Further proof of the cultural importance of Egyptian sourdough

In San Francisco the folklore goes as such: sourdough can only be made in the Bay Area because of the presence of a particular local bacterium Lactobacillus sanfranciscensis, attempts to ship this bacterium to other parts of the world have ended in failure, and there is some mystical power to San Francisco fog that makes the bacterium especially happy and the bread especially sour. The first part is true: Lactobacillus sanfranciscensis is very real and clearly named after where it was first found. The second part is totally not true. The third bit about the fog I’ll leave alone because I like it. The truth is that San Francisco sourdough is often notably sourer than other sourdoughs around the world, but I’ve now had sourdough in Maine and, just this last week, here in London. It may not have quite the same tang as the super-sours of San Francisco, but it is close enough for me.

Real sourdough in London

5 comments:

Phil said...

Hey Mag and Andy!

I've been following your posts, and it's been really fun knowing what's been going on with you two lately. I miss the aquarium fish, too (and I don't even own any...)! And Andy, that half-baked attempt to get a rise out of me with your bread references was not altogether unsuccessful. Your puns are truly a staple of good humor.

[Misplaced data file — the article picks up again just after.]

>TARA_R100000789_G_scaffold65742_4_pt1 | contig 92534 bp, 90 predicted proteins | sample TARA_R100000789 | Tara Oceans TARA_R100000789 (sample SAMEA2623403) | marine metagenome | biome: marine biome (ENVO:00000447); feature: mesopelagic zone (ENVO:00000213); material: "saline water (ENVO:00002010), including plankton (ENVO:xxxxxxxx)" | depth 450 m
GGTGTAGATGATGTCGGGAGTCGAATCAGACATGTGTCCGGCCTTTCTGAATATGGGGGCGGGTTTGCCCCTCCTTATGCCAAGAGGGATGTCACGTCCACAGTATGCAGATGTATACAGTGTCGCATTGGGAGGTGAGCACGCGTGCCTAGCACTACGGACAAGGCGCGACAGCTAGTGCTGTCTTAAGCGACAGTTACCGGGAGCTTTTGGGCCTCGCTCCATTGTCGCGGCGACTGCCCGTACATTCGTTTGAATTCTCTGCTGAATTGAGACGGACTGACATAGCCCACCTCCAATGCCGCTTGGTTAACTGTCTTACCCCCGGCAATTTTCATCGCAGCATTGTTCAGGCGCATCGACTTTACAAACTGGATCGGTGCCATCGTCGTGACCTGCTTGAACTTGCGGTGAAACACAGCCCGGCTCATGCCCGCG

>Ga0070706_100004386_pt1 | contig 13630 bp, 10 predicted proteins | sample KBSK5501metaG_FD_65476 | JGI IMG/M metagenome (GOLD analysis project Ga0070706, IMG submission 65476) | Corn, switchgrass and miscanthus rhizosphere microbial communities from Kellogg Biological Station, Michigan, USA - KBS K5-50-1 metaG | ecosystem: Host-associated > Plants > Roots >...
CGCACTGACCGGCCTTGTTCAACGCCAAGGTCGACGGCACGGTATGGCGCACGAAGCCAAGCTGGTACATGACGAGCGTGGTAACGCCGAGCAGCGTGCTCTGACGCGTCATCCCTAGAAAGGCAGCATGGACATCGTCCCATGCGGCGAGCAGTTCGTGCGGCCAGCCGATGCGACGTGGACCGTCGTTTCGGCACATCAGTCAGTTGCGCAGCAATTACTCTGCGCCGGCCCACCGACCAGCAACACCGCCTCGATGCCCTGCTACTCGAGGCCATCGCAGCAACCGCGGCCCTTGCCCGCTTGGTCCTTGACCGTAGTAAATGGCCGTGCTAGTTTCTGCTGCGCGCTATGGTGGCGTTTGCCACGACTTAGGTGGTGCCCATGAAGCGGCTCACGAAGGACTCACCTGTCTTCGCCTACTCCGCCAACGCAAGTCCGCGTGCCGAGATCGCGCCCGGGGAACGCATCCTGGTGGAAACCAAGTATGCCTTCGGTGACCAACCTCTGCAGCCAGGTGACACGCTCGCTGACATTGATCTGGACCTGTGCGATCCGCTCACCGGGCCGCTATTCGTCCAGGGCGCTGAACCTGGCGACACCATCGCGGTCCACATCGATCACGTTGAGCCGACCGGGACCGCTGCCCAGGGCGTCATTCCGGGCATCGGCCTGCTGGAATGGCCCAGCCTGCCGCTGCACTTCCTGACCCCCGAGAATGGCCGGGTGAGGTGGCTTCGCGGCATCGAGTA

-Phil

Andy M. said...

Just trying butter you up by giving you a slice of life here in crusty old London, Phil. We can't of course tell you everything, just a few bits and crumbs.

cabby said...

I have nothing to add to the ongoing rise of bacteria in my favorite starch, Just thought I'd add "skip" to synonyms for "dumpster" spoken on your side of the pond!

Andy M. said...

True, "skip" is a better British synonym for dumpster, but somehow "skippy" doesn't sound as gross as "dumpstery". Unfortunately, dumpster is only used in the US and a bit in Australia somehow. Although with all of the CSI they show here, I bet people now know the word dumpster.

Margaret said...

Andy - that loaf look suspiciously like the amazing bread from a Nov. 2006 NYT article... it makes fantastic bread and you can try to capture your own London yeast to make UK sourdough. (I can send the recipe if you need it!) Alice told me about your blog - glad you guys have met up in the UK and hope to keep in touch! -Margaret M.